You’re not alone! It’s everywhere. And it’s such a fun way to quickly bring some life to something a little staid and dated. This summer I got my hands on a piece of furniture my mother gave me when I was in highschool. I can’t believe how long it took me to admit I loved all things vintage! We had never updated it. It had sticky drawers that were difficult to slide (try rubbing the tracks with wax paper) and chipped veneer in some places. After milling it over for a while, I decided to skip patching the veneer and to just let those places add to the flavor and age of the chest.
For this project, I just wiped the piece clean and waxed the shell of the chest where I was keeping the wood natural. For this type of work I usually use Howard Feed-N-Wax. Just rub it on in a light coat and leave it for 20 minutes (if it’s thick and hard to spread, warm the bottle under a little warm water from the sink or let soak in a bowl of warm water). Then buff off the excess with a soft cloth. This is not a sponsored post, I just love this stuff, it is all natural and it even smells good!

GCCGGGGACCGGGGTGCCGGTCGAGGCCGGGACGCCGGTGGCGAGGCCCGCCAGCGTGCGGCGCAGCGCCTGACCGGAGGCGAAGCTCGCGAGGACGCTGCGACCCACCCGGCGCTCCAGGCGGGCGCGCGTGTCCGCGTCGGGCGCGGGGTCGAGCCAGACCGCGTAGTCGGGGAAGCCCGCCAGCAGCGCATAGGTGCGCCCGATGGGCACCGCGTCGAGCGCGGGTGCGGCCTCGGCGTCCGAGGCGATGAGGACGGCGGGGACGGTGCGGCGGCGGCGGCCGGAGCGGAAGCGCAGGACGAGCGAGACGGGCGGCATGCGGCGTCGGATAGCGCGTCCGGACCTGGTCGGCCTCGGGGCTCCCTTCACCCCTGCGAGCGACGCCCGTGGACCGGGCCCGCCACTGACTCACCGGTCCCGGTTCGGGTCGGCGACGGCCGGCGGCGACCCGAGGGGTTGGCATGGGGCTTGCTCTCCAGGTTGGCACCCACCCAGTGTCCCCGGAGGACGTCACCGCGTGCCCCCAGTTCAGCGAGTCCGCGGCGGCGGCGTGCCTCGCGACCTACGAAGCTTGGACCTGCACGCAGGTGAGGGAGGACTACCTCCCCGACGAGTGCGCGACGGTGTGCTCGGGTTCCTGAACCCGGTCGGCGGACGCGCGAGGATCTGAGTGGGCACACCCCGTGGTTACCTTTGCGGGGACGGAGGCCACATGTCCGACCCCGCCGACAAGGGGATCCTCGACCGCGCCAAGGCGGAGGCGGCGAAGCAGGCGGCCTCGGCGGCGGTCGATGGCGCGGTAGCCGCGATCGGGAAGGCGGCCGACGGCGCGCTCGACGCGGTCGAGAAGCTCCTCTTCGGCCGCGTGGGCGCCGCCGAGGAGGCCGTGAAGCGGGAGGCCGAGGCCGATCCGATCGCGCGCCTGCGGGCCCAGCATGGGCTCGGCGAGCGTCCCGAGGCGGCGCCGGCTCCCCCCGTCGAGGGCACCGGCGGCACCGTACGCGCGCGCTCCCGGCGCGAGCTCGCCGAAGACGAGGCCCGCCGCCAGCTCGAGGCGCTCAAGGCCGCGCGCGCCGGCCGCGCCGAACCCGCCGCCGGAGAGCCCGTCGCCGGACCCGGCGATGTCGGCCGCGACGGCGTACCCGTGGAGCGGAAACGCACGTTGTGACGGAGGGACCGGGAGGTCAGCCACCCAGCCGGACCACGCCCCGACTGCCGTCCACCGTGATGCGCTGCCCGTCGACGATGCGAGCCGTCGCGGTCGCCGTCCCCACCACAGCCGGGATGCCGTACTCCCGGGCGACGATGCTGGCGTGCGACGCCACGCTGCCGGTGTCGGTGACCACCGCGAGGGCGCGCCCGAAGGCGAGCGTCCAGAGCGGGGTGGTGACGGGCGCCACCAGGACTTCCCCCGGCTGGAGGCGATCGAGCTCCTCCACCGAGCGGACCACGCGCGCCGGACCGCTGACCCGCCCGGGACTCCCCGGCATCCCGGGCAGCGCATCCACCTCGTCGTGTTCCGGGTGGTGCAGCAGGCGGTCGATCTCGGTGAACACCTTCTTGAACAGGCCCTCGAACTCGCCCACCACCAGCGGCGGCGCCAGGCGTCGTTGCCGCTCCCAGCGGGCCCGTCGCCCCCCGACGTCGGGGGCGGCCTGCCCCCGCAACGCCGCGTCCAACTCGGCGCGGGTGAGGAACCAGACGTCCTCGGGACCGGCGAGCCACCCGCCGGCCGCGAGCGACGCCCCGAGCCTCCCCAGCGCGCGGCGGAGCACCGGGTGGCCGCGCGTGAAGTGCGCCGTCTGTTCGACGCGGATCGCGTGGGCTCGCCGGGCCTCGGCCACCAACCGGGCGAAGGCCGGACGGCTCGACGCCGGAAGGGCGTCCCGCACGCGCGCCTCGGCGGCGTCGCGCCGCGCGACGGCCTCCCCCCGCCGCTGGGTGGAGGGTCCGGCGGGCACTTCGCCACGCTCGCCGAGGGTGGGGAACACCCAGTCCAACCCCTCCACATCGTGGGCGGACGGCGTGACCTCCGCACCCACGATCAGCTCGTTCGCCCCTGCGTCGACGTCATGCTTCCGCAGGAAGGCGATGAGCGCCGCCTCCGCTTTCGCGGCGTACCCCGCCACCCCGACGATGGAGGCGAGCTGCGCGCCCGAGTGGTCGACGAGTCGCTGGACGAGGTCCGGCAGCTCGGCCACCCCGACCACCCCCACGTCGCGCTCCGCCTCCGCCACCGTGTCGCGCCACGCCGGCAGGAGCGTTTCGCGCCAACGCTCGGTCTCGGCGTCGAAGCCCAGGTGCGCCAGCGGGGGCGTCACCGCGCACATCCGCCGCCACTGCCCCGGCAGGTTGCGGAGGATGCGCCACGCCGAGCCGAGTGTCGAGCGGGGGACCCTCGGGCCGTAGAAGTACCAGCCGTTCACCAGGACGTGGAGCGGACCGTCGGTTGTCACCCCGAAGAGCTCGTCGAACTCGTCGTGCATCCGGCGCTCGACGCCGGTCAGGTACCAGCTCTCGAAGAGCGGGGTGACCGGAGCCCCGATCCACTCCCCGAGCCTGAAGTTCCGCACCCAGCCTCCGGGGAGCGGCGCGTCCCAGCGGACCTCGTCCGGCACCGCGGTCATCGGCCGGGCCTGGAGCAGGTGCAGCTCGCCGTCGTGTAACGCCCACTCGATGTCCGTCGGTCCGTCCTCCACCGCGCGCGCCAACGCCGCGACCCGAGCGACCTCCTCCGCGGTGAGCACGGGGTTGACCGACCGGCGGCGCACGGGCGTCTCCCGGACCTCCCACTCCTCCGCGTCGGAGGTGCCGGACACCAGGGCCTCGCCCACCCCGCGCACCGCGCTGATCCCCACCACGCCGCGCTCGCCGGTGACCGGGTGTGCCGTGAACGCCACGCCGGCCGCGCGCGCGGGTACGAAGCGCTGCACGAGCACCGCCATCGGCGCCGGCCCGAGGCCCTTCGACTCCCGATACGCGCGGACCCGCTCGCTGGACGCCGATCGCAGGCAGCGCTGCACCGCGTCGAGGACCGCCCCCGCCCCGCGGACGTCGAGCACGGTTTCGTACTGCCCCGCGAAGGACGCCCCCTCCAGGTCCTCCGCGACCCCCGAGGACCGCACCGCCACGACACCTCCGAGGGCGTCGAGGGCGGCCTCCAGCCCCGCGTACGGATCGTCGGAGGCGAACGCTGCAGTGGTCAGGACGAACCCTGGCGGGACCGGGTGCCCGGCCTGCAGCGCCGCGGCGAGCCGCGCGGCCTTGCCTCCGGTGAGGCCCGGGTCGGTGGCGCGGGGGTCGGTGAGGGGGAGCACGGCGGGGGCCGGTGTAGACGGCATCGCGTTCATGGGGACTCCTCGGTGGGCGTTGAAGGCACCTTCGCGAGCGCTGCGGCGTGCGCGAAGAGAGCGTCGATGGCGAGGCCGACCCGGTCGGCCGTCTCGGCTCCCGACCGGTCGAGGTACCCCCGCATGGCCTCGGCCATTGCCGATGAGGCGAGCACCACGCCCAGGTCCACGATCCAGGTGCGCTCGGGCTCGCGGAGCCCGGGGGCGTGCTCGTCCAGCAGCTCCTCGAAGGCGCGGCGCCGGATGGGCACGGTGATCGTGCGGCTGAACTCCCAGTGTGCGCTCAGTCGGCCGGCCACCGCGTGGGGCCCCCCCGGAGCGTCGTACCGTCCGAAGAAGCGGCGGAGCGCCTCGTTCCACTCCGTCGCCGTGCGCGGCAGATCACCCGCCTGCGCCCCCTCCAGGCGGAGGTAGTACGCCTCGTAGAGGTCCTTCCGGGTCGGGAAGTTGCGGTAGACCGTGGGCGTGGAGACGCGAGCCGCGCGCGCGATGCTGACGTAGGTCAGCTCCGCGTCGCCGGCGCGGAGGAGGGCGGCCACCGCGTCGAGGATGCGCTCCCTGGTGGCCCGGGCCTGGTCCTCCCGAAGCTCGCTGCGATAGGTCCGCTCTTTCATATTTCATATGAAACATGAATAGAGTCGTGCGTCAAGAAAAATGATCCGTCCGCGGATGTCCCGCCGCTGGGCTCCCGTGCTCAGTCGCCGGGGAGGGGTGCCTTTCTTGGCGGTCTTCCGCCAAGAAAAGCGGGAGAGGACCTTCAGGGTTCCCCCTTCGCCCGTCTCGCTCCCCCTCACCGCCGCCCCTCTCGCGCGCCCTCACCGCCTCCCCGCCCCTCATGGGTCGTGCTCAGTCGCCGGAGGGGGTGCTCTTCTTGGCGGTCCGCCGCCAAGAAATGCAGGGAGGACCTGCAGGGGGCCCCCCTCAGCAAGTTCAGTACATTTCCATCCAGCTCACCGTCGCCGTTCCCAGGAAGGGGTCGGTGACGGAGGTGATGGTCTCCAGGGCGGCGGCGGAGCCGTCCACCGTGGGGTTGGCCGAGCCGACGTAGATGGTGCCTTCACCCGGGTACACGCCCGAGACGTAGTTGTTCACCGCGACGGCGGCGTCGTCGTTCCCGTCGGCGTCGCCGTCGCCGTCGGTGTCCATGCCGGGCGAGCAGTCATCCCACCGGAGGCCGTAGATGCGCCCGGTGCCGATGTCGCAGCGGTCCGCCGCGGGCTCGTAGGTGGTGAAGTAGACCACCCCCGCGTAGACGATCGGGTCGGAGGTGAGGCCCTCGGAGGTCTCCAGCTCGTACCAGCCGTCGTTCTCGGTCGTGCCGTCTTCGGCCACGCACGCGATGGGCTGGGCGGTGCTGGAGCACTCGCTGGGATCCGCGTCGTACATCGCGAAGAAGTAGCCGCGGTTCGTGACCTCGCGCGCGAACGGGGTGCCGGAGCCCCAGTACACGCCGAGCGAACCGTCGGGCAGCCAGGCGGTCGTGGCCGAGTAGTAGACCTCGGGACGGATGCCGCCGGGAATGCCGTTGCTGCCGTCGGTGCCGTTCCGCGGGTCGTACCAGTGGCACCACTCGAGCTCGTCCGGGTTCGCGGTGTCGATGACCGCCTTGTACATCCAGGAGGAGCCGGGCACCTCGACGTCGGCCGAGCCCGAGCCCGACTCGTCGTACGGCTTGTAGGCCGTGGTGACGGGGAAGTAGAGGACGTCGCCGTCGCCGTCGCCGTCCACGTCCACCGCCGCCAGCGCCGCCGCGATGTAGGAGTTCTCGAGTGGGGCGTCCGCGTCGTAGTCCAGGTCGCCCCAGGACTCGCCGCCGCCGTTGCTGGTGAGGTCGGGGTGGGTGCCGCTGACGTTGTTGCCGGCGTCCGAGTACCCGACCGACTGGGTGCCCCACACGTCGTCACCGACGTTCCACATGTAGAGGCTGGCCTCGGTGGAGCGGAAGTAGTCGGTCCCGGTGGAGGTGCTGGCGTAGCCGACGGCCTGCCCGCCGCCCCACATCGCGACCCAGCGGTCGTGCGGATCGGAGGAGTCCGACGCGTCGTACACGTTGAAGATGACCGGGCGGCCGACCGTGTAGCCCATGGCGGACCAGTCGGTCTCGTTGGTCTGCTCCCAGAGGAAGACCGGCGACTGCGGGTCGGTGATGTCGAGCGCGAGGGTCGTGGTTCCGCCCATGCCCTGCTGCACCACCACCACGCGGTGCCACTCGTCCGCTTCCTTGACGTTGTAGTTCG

The drawers each received 2 coats of DIY chalk paint made from a pale blue latex paint I had leftover from painting the walls. DIY chalk paint is not chalkboard paint, it’s a paint you mix yourself that has a chalky texture that goes on without sanding or stripping the furniture before painting. It’s also great for pieces that you may want to sand a bit to give a more antique roughed up look.
There are plenty of recipes for this on the Internet, I use: 2 cups of paint, 4 tablespoons of Plaster of Paris, and 2 tablespoons of warm water. I have a paint stirrer attachment for our drill (get one, they cost around $2.50 and are life changing!). I usually mix up the Plaster of Paris and warm water, then add in the paint and mix some more. Try it out and add ingredients as needed…
Too thick or gritty (it will be thicker and grittier that normal paint)? Add water. Too watery and way too thin? A little more Plaster of Paris and paint.
And this paint will thicken as you paint, so just keep a little water near you.
The drawers all received 2 coats of paint and some light sanding to bring out the details of the piece and then I finished them with the Howard Feed-N-Wax and the original hardware.
Loving this look? Check out the two-toned pieces at Painted Lark, I’m sure they’ll be more coming soon!